Uber driver protest slows London down

blog-publish-date

24 Nov 2016

blog-read-duration

Uber drivers took to the streets of London yesterday in a protest over the payment of the National Minimum Wage. Unfortunately for them, despite the protest, it looks like they are a long way off benefiting from the minimum wage let alone the 30p rise in the National Living Wage announced by Chancellor Philip Hammond today.

The Employment Tribunal recently decided that Uber drivers were not in business on their own account, and so fell into the category of ‘worker’. They came to this conclusion because, among other things, Uber:
  • interviews and recruits drivers, using an “onboarding” process;
  • fixes the fare and the driver cannot agree a higher sum;
  • imposes numerous conditions on drivers e.g. there is a list of makes and models of cars which Uber will accept; cars cannot be older than 2006; they should preferably be silver or black;
  • subjects drivers to a rating system which amounts to a performance management/disciplinary procedure;
  • accepts the risk of loss which, if the drivers were genuinely in business on their own account, would fall upon them;
  • determines issues about rebates sometimes without involving the driver whose pay is likely to be affected;
  • would have to be the client/customer of the drivers. This was clearly not the case.
Alan Price, CEO at Croner, says: “The Employment Tribunal decision was a seminal case for Uber and other organisations who engage individuals on similar terms. The protest by Uber drivers and the increase in National Living Wage will throw the issue of employment status back into the limelight and we expect a torrent of claims from other industries who operate similar practices.”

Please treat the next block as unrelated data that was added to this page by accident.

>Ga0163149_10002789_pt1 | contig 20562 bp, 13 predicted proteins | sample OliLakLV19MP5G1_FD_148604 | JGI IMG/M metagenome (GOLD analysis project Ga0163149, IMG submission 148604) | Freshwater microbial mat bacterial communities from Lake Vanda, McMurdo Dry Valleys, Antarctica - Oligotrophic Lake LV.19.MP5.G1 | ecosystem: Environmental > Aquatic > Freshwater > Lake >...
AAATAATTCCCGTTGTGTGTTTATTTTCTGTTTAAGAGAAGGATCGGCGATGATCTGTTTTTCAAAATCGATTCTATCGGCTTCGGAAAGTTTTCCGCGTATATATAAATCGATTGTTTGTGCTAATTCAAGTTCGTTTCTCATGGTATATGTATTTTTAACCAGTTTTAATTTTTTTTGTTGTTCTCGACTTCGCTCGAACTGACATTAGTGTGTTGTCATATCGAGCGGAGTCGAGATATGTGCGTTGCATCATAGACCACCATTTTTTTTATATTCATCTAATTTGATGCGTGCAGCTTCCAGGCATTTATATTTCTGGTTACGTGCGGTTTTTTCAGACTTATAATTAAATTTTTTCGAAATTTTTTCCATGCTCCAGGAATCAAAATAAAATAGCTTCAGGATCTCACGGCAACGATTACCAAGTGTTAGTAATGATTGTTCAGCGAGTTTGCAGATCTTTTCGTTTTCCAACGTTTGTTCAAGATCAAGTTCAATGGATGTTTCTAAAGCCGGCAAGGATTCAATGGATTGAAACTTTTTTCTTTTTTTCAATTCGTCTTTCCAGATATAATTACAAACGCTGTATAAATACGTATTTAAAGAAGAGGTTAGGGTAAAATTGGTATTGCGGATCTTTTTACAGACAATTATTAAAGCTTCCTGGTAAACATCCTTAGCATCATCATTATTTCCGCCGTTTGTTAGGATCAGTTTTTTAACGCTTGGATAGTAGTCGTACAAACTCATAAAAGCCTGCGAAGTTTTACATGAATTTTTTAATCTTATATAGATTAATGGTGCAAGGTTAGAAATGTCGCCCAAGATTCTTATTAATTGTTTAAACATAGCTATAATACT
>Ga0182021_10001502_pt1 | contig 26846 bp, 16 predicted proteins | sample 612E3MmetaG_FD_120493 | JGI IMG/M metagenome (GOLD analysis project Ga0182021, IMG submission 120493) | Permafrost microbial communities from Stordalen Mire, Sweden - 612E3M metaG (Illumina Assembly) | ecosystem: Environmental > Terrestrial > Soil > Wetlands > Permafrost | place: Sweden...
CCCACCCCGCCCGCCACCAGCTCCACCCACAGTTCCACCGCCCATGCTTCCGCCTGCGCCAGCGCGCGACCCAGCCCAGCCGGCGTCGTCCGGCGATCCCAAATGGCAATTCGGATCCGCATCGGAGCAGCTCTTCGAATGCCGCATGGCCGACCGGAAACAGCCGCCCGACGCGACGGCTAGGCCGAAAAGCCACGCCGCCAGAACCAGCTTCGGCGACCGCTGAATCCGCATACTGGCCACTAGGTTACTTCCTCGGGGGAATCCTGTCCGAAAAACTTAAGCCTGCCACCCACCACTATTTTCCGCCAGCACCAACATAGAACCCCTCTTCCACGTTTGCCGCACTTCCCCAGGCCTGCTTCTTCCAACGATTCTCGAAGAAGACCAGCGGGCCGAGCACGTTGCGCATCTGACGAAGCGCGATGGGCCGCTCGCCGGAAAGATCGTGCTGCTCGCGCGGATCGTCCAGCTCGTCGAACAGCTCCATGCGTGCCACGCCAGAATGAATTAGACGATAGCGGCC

Free to Download Employer Resources

  • How to make reasonable adjustments for mental health in the workplace

    FREE DOWNLOAD

    How to make reasonable adjustments fo...

    Read more
  • Sample Health & Safety Communication and Consultation Policy

    FREE DOWNLOAD

    Sample Health & Safety Communication ...

    Download Croner's sample health & safety communication and consultation policy, here.

    Read more
  • Adverse Weather Policy

    FREE DOWNLOAD

    Adverse Weather Policy

    Here we’ve included a free sample adverse weather policy that UK business owners can refer to...

    Read more
  • World Religion Day: Your Employees' Rights at Work

    BLOG

    World Religion Day: Your Employees' R...

    Each year, thousands of businesses call Croner for advice on sensitive issues in...

    Read more
  • Conducting an Equal Pay Audit

    BLOG

    Conducting an Equal Pay Audit

    The equal pay act sets provisions for organisations to follow the same pay syste...

    Read more
  • Health & Safety Changes to Look Out For in 2019

    BLOG

    Health & Safety Changes to Look Out F...

    The news at the start of this year has been dominated by Brexit and its potentia...

    Read more
  • Solicitors Benevolent Association

    CASE STUDY

    Solicitors Benevolent Association

    “The reason for using Croner was the high-profile track record and the credibili

    Read more
  • John Taylor Hospice

    CASE STUDY

    John Taylor Hospice

    “A large number of the queries are around employment law and rights in areas suc

    Read more
  • Motorsport Industry Association

    CASE STUDY

    Motorsport Industry Association

    “I’m so happy with the service Croner provide, I’d be hard pressed to find a fau

    Read more

Ready to focus on what you do best?

Get your free consultation and speak to an expert today.